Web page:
That's debatable. Certainly, the benefits of an incorrect map are minimal. But the downsides to the change are short term – nobody seriously expects the maps to stay this bad for very long at all – while the upsides are permanent. Users do benefit from having their privacy protected, and from having a Map app which uses the whole screen to display maps, rather than reserving one corner for a Google logo. And having control of the app back in Apple's hands presumably means that users won't see another six years with no new features, either.

They needed to switch provider now

But if Apple did need to switch from Google's data, why do it now, when their own data is so clearly incomplete? After all, Apple had over a year left on their contract – they could have spent at least that much time improving their service.

The question takes on further import when we find out that the reason why Google hasn't got its own replacement maps app ready to go is that they the timing of the announcement apparently took them by surprise – the New York Times reports that they were expecting Apple to wait until their contract ran out before replacing them.

They certainly knew, long before it was confirmed in June this year, that Apple was developing their own maps. The company started making acquisitions in July 2009, and has made more since then.

Owing to the way Apple ships software updates, the map switchover could only have come now.

The deal, according to John Gruber, expires in the first half of 2013 – crucially, long before iOS 7 is expected. And as he writes:

An all-new maps back-end is the sort of feature that Apple would only want to ship in a major new OS release. Technically, they could roll such a thing out in a 6.1 or 6.2 update, but major changes — and I think everybody can agree this has been a major change, for users and app developers alike — should be delivered only in major new OS updates.

If Apple wanted to replace Google – which they did, and which Google knew they did – they had to do it now, run the risk of having to rush a major release, or confuse users even further by putting a major software change into a "minor" release.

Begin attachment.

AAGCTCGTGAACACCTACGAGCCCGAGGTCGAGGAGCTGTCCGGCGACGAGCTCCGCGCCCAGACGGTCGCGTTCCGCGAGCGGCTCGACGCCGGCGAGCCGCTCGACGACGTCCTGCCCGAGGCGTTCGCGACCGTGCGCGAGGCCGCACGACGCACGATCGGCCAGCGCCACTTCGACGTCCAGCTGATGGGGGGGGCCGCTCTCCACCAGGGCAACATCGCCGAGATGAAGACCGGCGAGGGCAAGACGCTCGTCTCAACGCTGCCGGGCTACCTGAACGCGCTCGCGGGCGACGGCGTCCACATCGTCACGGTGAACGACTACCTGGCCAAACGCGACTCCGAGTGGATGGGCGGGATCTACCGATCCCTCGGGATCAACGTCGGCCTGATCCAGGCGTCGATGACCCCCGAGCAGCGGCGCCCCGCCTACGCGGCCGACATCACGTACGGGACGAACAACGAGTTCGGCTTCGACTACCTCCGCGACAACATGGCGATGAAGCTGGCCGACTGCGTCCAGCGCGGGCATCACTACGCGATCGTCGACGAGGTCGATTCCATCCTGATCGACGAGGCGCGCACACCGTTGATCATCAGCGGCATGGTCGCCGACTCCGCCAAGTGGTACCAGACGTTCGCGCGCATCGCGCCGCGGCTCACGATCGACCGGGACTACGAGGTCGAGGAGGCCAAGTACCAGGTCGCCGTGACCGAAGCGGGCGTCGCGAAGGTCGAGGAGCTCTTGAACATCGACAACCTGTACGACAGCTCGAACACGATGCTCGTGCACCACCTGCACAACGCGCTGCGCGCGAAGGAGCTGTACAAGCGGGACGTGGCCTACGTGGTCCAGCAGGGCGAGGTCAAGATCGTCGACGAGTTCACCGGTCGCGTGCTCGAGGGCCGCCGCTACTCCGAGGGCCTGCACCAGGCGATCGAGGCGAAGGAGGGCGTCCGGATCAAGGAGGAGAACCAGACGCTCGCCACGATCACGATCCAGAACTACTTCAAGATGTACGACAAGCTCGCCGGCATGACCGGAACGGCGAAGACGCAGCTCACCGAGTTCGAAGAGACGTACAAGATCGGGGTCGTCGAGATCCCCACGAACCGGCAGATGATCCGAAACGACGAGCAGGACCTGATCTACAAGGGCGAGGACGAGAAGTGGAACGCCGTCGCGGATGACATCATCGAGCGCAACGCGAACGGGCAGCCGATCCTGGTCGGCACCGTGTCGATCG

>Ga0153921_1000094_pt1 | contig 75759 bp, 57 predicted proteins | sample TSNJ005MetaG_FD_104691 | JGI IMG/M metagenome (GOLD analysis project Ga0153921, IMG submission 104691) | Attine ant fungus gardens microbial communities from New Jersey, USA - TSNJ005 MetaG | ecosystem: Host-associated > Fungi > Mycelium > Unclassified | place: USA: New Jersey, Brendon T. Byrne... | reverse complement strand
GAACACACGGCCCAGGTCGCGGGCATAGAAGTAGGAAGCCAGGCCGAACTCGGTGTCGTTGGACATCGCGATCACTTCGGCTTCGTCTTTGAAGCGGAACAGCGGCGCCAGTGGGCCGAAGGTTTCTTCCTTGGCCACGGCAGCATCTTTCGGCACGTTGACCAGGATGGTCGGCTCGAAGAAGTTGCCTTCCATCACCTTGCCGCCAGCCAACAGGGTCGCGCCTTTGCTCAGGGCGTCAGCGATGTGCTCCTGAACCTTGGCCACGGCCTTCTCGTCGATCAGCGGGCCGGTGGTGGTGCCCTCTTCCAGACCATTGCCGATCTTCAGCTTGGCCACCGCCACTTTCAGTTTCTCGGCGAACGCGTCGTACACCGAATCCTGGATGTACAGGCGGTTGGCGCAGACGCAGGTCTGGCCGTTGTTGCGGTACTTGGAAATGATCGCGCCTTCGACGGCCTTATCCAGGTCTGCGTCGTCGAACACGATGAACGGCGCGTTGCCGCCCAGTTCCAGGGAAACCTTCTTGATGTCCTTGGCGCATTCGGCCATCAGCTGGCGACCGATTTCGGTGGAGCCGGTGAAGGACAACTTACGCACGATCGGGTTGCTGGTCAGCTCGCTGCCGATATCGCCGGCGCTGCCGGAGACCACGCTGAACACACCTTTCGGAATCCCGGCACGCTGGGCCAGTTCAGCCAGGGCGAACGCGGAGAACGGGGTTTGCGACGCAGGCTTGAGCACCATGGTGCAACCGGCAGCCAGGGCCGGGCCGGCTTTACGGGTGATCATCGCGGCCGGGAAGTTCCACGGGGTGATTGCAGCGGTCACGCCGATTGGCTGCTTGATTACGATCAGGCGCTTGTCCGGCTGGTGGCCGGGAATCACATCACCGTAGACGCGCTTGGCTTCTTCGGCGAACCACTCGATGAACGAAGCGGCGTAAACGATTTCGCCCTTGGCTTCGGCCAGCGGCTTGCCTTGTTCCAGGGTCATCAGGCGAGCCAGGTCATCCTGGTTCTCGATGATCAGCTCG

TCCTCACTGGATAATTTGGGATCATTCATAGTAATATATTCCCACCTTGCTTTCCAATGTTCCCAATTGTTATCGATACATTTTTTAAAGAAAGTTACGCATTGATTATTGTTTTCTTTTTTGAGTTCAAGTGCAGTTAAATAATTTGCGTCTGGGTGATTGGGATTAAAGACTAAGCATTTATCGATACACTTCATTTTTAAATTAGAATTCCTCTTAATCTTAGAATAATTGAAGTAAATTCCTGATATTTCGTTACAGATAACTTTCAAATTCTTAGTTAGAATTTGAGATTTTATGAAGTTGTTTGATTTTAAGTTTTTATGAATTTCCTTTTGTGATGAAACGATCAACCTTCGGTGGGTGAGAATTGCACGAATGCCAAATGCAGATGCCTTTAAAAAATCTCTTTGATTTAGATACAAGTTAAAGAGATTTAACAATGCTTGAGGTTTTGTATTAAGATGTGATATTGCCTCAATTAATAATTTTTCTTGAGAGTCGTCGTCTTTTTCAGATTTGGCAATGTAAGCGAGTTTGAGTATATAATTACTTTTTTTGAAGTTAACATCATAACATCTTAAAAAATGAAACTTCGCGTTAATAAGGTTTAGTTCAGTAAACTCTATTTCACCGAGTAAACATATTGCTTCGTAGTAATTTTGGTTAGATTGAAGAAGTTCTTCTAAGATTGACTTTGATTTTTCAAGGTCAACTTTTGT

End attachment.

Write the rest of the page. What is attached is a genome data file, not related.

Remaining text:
They needed to release first, improve second

And the thing is, holding the update back wouldn't have actually helped. The problem with the iOS 6 Maps isn't a lack of polish. On the contrary, the experience is actually already more "Apple-like" than the old Google-based maps were, thanks to significantly better-looking map tiles, a more minimalist UI, and the very well-designed turn-by-turn directions.

The problem is a lack of data. And that just isn't something you can get with a few hundred testers based in Cupertino. Yeah, you can tell looking at the maps that your favourite coffee shop is on the wrong side of the street – but until you tell them, Apple has no easy way of knowing that they've got it wrong.

The Atlantic highlighted earlier this month just how hard it is to build good maps, and it's a process of eternal refinement. You don't just release a perfect map. You iterate, iterate, iterate, and hopefully you eventually get a map which is correct before the world itself changes to make it obsolete again.

iOS 6 Maps. Photograph: http://theamazingios6maps.tumblr.com

Alex Hern is a technology reporter for the Guardian. He was formerly staff writer at the New Statesman. You should follow Alex on Twitter.

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Why Twitter is dying, in ten tweets

It's ironic that the most heated discussions of the platform's weaknesses are playing out on the platform itself. 

Twitter has been dying since 2009, and commentators have pre-emptively declared it deceased pretty much every year since. To declare that it's on the downturn has become a bit of a cliché. But that doesn't mean that it isn't also, well, true.

Grumbling among users and commentators has grown to a roar over the past few days, thanks in part to a Buzzfeed report (refuted by Jack Dorsey, Twitter's CEO) claiming the service will move away from a chronological timeline and towards an algorithmic one. Users coined the hashtag #RIPTwitter in response, and, tellingly, many of their complaints spanned beyond the apparently erroneous report.